A Walter Ayovi powerdrive consigned Argentina to another defeat in the high altitudes to leave them with a battle to qualify when matches resume.
After failing to take their chances earlier in the game, Diego Maradona’s men faded dramatically as the match wore on and were eventually punished with two high quality strikes.
True to Maradona’s word, Argentina began the match with different personell and formation for the trip to Ecuador. The unorthadox 3-3-1-3 formation was gone and in its place was a more steady 4-4-2 formation. Daniel Diaz, the hero against Columbia, was dropped from the defence and replaced by competitive debutant Nicolas Otamendi. Javier Zanetti also started at right back after an impressive substitute appearance at the weekend ensuring that Argentina played with full backs.
A four man midfield saw Maxi Rodriguez brought back to the right side with Jonas Gutierrez keeping his place on the left despite a disappointing performance against Columbia. Fernando Gago reverted to his more familiar central midfield role and was partnered alongside holding midfielder Sebastian Battaglia in place of the suspended Javier Mascherano. Perhaps the most unsurprising feature of the starting line up was the strikeforce of Lionel Messi and Carlos Tevez. However, several people were slightly surprised at Messi’s inclusion consideration the little striker has played two years without a break. Many suspected that target man Diego Milito or Argentina based Gonzalo Bergessio may have got a start.
Despite all of the recent criticism aimed at Maradona and his team, Argentina started very well and perhaps shocked Ecuador with their early intent. In the 4th minute, Carlos Tevez was put through on goal but unfortunately hit a weak shot at Marcelo Elizaga in the Ecuador goal. At this stage, Lionel Messi was giving the home side all sorts of problems and he nearly put Maxi Rodriguez through but the winger was just offside. However, Messi will not want to remember the next Argentina opportunity as Gabriel Heinze swung a perfect cross into the striker’s path but he somehow managed to hit wide with the goal gaping.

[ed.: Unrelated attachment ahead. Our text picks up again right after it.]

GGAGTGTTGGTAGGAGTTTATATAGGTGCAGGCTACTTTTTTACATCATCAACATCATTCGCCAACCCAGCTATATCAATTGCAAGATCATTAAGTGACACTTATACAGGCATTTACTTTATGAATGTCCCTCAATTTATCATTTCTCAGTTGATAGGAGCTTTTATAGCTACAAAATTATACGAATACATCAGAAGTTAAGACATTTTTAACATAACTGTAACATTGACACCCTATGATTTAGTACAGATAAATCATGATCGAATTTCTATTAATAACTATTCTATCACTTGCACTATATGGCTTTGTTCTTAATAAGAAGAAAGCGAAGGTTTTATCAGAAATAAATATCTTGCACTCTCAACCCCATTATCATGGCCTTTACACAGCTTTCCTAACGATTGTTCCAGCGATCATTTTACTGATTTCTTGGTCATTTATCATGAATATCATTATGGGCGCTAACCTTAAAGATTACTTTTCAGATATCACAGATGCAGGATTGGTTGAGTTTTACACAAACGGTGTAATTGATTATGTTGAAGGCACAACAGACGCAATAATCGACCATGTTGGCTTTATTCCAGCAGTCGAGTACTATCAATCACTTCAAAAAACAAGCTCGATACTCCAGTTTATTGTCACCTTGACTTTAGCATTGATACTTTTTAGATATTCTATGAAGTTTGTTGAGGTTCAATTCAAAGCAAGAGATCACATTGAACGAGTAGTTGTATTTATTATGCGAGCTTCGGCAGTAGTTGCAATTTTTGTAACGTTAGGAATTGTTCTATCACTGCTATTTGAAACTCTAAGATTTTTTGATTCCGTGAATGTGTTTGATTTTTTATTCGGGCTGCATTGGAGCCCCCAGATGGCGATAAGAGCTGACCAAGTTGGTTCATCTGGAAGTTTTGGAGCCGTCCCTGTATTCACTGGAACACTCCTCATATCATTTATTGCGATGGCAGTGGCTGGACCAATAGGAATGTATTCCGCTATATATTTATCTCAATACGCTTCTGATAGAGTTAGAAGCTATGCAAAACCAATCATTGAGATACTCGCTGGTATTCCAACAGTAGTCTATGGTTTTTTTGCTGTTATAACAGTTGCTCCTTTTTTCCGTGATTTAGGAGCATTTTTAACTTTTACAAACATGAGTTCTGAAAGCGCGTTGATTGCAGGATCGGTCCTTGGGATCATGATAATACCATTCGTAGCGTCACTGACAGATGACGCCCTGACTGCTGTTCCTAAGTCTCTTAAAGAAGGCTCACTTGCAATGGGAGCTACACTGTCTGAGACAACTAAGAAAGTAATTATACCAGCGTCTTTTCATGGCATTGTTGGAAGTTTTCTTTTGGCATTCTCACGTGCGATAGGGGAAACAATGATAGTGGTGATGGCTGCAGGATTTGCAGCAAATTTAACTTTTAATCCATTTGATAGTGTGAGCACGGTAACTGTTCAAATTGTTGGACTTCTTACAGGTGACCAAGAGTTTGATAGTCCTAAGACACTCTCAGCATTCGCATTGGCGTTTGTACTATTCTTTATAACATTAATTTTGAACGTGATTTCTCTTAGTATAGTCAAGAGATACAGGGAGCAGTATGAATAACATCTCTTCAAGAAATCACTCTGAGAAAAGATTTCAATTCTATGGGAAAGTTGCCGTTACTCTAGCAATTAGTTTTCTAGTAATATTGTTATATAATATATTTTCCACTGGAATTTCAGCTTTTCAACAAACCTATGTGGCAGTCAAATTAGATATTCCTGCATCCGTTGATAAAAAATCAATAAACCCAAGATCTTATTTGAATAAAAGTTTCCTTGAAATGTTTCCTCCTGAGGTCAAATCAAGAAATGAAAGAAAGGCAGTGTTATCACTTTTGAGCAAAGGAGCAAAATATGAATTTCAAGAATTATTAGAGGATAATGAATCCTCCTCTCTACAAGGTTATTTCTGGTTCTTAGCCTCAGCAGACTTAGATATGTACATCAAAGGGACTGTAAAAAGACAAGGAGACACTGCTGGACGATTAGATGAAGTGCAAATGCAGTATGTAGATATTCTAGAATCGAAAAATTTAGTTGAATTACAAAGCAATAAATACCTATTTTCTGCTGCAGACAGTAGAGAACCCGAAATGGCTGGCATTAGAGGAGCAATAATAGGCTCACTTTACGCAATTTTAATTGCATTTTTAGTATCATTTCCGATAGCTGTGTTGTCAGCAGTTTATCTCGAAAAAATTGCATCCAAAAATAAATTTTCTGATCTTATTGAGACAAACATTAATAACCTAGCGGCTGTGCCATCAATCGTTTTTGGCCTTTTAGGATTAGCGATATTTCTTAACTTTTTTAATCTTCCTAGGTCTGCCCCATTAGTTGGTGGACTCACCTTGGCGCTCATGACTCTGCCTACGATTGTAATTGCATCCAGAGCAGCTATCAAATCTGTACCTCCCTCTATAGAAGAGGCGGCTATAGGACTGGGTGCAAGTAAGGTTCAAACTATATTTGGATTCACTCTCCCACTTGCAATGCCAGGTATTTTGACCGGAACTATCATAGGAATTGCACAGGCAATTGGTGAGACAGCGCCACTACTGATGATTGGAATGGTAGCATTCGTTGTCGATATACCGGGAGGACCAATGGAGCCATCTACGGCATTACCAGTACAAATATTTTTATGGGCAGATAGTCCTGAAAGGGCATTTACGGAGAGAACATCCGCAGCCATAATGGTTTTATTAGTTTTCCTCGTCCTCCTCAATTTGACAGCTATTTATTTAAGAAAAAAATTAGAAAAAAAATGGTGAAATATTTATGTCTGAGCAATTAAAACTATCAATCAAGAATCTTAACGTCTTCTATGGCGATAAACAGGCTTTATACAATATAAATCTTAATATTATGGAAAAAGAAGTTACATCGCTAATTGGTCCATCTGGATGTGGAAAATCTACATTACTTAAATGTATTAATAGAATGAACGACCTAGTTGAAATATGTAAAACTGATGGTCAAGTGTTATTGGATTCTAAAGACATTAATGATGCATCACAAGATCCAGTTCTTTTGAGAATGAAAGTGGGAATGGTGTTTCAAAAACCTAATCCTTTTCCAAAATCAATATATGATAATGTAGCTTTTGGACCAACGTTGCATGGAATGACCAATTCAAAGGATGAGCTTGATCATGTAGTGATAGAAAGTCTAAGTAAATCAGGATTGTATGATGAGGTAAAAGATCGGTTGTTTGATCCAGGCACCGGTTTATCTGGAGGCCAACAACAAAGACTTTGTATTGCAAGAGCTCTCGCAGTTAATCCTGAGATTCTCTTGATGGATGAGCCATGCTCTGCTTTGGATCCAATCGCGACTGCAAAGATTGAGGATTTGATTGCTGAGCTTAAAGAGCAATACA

Ecuador were still struggling to get into the game and in the 28th minute, Carlos Tevez was brought down in the penalty area and the away side were awarded a penalty. Tevez picked himself up to take the spot kick but agonisingly hit a weak effort straight at the goalkeeper.
The penalty seemingly woke Ecuador up and the home side spurred on by the crowd started to play their football and nearly opened their account with an Antonia Valencia strike although both teams went in at half time with the score at 0-0.
As the second half progressed, Ecuador were coming more into the game whilst Argentina, perhaps starting to tire from the altitude, were beginning to see their defence come under heavy pressure. Nevertheless, the first golden chance of the half fell to Argentina as a Heinze cross was poorly pushed into Fernando Gago’s path by the goalkeeper. However, Elizaga made up for his error with a tremendous save at point blank range in the 59th minute.
This proved to be Argentina’s final good chance of the match as Ecuador took control yet struggled to test Andujer. However, the home side made the crucial breakthrough in the 71st minute as Walter Ayovi struck a fantastic shot from about 30 yards that Andujer managed to get his fingertips to but had no chance of keeping out.
Maradona’s men were rattled and although Gonzalo Bergressio, Juan Veron and Diego Milito were introduced, there was no way back for them as a Martin Demichellis mistake saw Pablo Palacios pounce and place a well timed shot into the top left hand corner. Argentina’s misery was almost further confounded as Joffre Gueron hit the inside of the post with a missile strike from around 30 plus yards.
Overall, Maradona will rue the fact that his side missed so many opportunities to take what would have been a crucial lead in the first half. Although he will be pleased with some good early signs, he will be concerned at how badly his team fell away when put under significant pressure in a tricky environment. What is noticable is that Maradona tends to change formation and his players in every match. The coach needs to decide on a stable formation that will complement his best players and stick to it. If not, then Argentina will struggle to find any rhythm and performances will often be very hit and miss. With Brazil and Paraguay up next, Maradona knows that his country’s place at the 2010 World Cup is far from secure.